Abstract Title:

A meta-analysis of in vitro exposures to weak radiofrequency radiation exposure from mobile phones (1990-2015).

Abstract Source:

Environ Res. 2020 May ;184:109227. Epub 2020 Feb 13. PMID: 32199316

Abstract Author(s):

Malka N Halgamuge, Efstratios Skafidas, Devra Davis

Article Affiliation:

Malka N Halgamuge


To function, mobile phone systems require transmitters that emit and receive radiofrequency signals over an extended geographical area exposing humans in all stages of development ranging from in-utero, early childhood, adolescents and adults. This study evaluates the question of the impact of radiofrequency radiation on living organisms in vitro studies. In this study, we abstract data from 300 peer-reviewed scientific publications (1990-2015) describing 1127 experimental observations in cell-based in vitro models. Our first analysis of these data found that out of 746 human cell experiments, 45.3% indicated cell changes, whereas 54.7% indicated no changes (p = 0.001). Realizing that there are profound distinctions between cell types in terms of age, rate of proliferation and apoptosis, and other characteristics and that RF signals can be characterized in terms of polarity, information content, frequency, Specific Absorption Rate (SAR) and power, we further refined our analysis to determine if there were some distinct properties of negative and positive findings associated with these specific characteristics. We further analyzed the data taking into account the cumulative effect (SAR× exposure time) to acquire the cumulative energy absorption of experiments due to radiofrequency exposure, which we believe, has not been fully considered previously. When the frequency of signals, length and type of exposure, and maturity, rate of growth (doubling time), apoptosis and other properties of individual cell types are considered, our results identify a number of potential non-thermal effects of radiofrequency fields that are restricted to a subset of specific faster-growing less differentiated cell types such as human spermatozoa (based on 19 reported experiments, p-value = 0.002) and human epithelial cells (based on 89 reported experiments, p-value<0.0001). In contrast, for mature, differentiated adult cells of Glia (p = 0.001) and Glioblastoma (p<0.0001) and adult human blood lymphocytes (p<0.0001) there are no statistically significant differences for these more slowly reproducing cell lines. Thus, we show that RF induces significant changes in human cells (45.3%), and in faster-growing rat/mouse cell dataset (47.3%). In parallel with this finding, further analysis of faster-growing cells from other species (chicken, rabbit, pig, frog, snail) indicates that most undergo significant changes (74.4%) when exposed to RF. This study confirms observations from the REFLEX project, Belyaev and others that cellular response varies with signal properties. We concur that differentiation of cell type thus constitutes a critical piece of information and should be useful as a reference for many researchers planning additional studies. Sponsorship bias is also a factor that we did not take into account in this analysis.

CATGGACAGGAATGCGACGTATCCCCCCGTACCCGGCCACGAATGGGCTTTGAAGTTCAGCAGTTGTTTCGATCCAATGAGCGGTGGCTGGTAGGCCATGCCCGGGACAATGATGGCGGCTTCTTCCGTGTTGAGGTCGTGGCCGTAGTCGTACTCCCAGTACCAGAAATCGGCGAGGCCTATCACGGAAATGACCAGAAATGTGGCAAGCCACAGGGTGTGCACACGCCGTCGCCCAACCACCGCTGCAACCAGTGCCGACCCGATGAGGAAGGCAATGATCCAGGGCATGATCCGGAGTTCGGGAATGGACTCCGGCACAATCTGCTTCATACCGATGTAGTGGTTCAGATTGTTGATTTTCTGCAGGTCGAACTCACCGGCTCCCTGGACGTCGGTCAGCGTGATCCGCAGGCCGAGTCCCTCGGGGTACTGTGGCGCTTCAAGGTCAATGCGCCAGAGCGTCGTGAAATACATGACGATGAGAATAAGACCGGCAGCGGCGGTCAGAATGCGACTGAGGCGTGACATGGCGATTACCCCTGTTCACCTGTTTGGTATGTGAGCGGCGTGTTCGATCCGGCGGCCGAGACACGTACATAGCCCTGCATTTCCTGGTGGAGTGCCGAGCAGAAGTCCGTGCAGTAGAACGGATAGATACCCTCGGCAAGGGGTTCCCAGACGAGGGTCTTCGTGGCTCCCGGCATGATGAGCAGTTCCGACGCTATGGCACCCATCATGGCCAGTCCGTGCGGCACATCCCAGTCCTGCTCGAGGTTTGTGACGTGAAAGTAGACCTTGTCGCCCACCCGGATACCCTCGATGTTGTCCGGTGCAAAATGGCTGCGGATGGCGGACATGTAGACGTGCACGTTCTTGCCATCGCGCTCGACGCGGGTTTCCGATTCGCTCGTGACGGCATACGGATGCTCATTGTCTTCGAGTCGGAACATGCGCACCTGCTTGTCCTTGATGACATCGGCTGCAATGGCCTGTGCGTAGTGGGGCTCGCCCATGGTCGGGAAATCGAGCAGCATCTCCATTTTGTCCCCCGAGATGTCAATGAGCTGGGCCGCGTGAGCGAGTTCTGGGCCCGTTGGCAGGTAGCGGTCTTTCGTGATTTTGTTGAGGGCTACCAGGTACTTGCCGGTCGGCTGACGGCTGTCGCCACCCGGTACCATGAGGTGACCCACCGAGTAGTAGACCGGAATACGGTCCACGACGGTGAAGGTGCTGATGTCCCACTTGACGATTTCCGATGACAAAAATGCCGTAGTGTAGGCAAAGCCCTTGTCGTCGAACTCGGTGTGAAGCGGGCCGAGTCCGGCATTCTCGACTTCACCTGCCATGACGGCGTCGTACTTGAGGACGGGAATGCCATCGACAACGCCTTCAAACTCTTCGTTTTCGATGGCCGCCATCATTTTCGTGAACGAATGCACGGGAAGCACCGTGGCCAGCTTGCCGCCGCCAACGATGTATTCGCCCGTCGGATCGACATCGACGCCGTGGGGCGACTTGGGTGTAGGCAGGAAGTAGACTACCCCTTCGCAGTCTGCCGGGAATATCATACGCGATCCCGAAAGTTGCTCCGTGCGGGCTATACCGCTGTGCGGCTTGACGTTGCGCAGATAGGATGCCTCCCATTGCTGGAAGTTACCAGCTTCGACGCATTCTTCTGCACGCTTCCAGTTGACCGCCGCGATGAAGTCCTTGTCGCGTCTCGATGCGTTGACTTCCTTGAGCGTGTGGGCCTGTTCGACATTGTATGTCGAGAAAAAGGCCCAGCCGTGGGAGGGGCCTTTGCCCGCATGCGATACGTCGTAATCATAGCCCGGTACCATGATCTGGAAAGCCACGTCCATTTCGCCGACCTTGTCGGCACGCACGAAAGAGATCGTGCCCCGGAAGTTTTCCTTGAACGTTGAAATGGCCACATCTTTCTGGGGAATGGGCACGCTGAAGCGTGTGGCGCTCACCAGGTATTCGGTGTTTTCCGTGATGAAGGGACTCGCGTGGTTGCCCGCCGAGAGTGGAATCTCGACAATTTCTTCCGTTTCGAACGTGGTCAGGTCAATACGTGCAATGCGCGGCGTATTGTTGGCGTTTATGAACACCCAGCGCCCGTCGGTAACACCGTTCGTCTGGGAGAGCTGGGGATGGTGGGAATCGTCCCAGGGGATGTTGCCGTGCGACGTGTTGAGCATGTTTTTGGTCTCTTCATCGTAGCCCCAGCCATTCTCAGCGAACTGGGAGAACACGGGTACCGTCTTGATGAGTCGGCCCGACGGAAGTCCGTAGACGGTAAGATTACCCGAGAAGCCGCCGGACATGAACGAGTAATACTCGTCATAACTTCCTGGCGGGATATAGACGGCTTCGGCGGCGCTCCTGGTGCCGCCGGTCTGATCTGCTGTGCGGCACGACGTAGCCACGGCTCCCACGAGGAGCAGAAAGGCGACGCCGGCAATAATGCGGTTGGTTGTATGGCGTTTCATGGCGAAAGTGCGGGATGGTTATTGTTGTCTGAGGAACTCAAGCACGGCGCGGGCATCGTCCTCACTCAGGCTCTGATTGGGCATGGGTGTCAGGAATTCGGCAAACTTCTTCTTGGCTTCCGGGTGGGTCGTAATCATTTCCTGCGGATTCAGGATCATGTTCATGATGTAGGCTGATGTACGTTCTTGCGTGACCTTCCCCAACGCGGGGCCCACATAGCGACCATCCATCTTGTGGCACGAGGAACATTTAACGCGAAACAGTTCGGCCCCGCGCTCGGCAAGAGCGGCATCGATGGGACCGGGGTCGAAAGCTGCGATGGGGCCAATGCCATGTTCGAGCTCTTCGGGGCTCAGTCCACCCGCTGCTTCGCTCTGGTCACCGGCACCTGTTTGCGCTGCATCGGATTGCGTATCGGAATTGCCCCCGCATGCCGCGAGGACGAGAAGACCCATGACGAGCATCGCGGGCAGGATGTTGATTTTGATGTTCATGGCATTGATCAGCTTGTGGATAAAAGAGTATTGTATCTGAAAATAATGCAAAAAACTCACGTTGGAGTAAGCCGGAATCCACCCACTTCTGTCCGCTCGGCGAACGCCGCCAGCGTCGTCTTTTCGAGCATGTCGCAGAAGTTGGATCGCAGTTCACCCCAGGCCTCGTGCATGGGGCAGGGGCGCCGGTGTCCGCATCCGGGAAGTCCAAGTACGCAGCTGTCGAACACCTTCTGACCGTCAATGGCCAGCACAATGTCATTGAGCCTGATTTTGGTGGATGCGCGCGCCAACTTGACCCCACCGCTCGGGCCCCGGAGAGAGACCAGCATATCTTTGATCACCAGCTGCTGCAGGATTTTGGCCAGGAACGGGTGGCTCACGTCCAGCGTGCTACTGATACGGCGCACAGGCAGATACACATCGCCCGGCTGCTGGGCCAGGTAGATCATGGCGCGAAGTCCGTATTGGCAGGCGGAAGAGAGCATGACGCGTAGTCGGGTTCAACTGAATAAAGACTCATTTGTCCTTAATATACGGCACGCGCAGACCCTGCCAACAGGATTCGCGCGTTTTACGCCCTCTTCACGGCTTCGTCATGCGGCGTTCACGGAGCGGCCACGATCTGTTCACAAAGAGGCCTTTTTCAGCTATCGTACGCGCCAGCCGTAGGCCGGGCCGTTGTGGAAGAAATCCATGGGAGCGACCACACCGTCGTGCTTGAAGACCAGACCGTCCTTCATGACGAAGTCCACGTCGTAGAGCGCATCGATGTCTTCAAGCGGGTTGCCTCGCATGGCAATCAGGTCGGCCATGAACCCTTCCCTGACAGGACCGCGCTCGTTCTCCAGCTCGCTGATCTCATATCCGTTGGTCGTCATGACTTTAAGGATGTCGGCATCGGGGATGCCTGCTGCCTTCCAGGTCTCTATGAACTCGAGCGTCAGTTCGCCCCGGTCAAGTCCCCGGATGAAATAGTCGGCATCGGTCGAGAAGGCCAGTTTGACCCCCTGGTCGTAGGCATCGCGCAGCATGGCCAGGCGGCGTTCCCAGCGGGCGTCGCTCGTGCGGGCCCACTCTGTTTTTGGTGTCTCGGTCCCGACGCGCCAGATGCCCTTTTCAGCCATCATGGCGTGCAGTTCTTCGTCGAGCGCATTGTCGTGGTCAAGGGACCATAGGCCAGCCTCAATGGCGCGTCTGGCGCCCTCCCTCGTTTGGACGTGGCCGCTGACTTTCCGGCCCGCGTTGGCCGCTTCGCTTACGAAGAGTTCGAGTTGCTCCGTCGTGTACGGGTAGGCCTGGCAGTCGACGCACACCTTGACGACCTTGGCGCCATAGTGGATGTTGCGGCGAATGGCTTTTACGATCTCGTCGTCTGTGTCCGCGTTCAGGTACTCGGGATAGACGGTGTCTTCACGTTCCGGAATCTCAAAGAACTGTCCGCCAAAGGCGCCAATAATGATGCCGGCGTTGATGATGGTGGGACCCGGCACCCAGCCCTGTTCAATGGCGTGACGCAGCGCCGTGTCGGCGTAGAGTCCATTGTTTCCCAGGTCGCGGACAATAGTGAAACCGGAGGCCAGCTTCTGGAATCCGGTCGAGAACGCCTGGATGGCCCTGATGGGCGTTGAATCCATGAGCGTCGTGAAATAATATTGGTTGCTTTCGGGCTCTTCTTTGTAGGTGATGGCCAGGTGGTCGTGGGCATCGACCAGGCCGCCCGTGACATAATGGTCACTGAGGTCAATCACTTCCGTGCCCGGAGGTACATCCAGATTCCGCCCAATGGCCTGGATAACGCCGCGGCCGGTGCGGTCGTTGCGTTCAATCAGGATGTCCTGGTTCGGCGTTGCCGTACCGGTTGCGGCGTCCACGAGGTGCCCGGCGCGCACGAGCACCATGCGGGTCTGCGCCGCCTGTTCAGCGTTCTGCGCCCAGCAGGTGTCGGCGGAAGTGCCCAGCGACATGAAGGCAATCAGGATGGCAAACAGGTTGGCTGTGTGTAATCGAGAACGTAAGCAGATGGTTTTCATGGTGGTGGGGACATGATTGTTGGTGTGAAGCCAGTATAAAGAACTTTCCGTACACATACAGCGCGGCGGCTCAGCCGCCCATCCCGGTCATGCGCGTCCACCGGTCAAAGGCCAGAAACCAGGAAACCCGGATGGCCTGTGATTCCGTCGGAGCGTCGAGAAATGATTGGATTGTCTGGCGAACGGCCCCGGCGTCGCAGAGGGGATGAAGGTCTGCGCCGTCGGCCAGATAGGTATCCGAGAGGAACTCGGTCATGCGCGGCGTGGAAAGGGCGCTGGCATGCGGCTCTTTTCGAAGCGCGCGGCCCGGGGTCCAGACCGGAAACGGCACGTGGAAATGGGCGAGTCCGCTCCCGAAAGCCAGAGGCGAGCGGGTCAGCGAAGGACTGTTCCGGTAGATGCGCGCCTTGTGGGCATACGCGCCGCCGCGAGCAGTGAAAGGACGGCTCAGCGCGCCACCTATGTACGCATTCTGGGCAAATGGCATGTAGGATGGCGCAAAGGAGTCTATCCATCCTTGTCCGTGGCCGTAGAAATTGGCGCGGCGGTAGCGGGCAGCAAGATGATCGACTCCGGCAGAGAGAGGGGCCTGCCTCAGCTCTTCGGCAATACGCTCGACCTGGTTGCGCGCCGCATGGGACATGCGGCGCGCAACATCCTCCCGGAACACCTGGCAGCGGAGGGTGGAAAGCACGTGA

Study Type : Meta Analysis

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